PTE Listening: Write From Dictation
The Write From Dictation is the eighth and the last part of the Listening section of the PTE Academic paper. The Listening: Write From Dictation is a Pearson Test of English (Academic) test section that evaluates exam takers in both listening and writing skills. Most importantly, this section requires each candidate to present effective active listening and retention skills.
As a PTE exam taker, if you are not the best at writing, it would be a good idea to prepare for the PTE exam by enrolling in one of our PTE preparation courses or classes. We will help boost your comprehension, reading and writing skills, increasing your chances of getting high marks!
Give us a call on 02 8628 7293, fill out our contact form or come into one of our offices!
Short prompts of about 3-5 seconds are given which test you on your Listening and Writing skills. All you have to do is listen to a computerized recording of a sentence being played over your headphones. After listening to the sentence you will have to re-write that exact sentence down with the help of the keyboard in the text box showing on your screen. You may use the help of the erasable whiteboard provided to you at the centre. Practice writing well in advance.
- Calm yourself down before the recording starts.
- Concentrate all your attention towards the audio recording and be oblivious of everything else around you.
- Make a habit of listing down the first letter of each word you listen directly on your erasable board. When you have the first letter of each word written on the board, completing the sentence will become effectively easier.
- Do not forget to proofread your response. Check the grammar, punctuation, spelling and capitalisation. This last-minute final editing is the most important strategy to be followed. Consider this as your golden rule.
- Check your final answers and submit.
You will be scoring points for each correct word that you choose and write in the response box.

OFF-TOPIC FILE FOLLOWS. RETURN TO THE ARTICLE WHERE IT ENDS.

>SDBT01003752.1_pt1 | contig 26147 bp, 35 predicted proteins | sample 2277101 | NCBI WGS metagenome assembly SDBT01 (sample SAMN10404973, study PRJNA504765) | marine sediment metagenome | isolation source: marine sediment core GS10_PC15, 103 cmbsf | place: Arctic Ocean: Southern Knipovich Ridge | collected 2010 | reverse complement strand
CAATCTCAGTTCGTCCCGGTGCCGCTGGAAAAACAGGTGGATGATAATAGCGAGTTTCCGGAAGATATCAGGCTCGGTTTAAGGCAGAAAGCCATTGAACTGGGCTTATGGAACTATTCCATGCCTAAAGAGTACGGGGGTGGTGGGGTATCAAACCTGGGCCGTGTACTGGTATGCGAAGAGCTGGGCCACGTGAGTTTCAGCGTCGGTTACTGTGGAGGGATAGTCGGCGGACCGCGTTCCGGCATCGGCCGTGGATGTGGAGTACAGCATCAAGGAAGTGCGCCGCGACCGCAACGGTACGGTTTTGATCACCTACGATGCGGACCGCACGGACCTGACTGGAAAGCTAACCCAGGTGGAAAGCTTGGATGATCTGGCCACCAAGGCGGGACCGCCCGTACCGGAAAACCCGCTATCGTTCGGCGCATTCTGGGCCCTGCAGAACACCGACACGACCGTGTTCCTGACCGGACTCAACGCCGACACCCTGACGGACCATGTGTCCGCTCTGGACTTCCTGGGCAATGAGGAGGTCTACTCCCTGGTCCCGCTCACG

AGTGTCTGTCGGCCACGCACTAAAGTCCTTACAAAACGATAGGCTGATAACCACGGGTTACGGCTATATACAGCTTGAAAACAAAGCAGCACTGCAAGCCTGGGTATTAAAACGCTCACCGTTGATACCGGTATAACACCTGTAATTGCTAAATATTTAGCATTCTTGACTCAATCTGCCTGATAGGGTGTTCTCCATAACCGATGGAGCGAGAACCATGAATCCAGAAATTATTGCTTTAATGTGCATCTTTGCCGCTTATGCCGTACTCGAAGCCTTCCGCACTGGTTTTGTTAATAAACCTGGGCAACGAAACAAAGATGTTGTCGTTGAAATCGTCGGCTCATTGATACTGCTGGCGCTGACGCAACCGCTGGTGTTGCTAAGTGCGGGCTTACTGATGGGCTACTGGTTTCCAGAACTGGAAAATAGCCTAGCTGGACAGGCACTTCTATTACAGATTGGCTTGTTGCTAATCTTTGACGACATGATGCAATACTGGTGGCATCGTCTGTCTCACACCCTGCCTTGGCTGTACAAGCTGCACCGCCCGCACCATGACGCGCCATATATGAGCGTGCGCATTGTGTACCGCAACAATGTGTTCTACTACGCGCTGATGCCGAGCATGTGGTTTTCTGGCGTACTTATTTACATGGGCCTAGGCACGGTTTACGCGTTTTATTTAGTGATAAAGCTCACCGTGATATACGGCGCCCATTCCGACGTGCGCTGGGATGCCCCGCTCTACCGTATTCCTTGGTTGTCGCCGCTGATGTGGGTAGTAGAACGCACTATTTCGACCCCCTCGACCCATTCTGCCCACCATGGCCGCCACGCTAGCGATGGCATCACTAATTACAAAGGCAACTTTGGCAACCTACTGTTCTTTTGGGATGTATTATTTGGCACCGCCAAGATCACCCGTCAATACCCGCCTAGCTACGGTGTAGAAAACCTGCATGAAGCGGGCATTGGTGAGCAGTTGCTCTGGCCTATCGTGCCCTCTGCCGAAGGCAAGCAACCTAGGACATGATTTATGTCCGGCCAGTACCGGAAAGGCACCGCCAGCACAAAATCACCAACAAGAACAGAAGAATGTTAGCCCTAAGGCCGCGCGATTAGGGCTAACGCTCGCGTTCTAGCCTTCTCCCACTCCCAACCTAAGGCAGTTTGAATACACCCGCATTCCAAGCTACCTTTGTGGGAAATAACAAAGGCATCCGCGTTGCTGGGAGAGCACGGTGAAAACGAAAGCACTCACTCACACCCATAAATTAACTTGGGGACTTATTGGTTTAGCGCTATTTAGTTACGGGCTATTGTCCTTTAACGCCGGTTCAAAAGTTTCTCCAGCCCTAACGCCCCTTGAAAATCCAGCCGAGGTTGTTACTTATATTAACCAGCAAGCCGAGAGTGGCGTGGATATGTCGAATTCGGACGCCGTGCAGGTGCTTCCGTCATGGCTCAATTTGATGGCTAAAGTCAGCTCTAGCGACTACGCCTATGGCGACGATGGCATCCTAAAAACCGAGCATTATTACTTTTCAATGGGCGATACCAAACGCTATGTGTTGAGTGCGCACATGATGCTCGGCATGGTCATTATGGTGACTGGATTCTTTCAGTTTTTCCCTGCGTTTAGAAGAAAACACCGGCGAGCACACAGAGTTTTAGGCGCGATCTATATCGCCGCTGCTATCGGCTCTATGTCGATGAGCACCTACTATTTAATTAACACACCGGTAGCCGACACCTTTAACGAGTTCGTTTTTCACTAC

In some cases due to the pressure of time or simply anxiety, or maybe a little distraction you might not be able to remember all the words. If you are unsure of the position of the words in the sentence, remember your understanding of English grammar. It should make the sentence much clearer to you.
For example, the words that you are able to remember are ‘girl’ and ‘basket’. Now using your common sense, the basket can definitely not carry the girl. So instead of leaving the text box blank, write down “the girl carries the basket.”
This explains that there is no hard and fast rule for this section. Just read it aloud and you will be able to catch the entire section which your brain must have recorded subconsciously. Just believe yourself and go for it confidently. Don’t stress out too much.
- Practice about 50 dictations every day.
- Practice at 1.5 speed which will build up your confidence.
- To remember the entire sentence practice writing it in short, like the initials or shorthand if you have its knowledge. Practice it directly while listening or even just after the recording ends.
As mentioned before, go with the strategy that is convenient for you. There is absolutely no hard and fast rule. What works for others might not work that well for you and vice versa. All the best!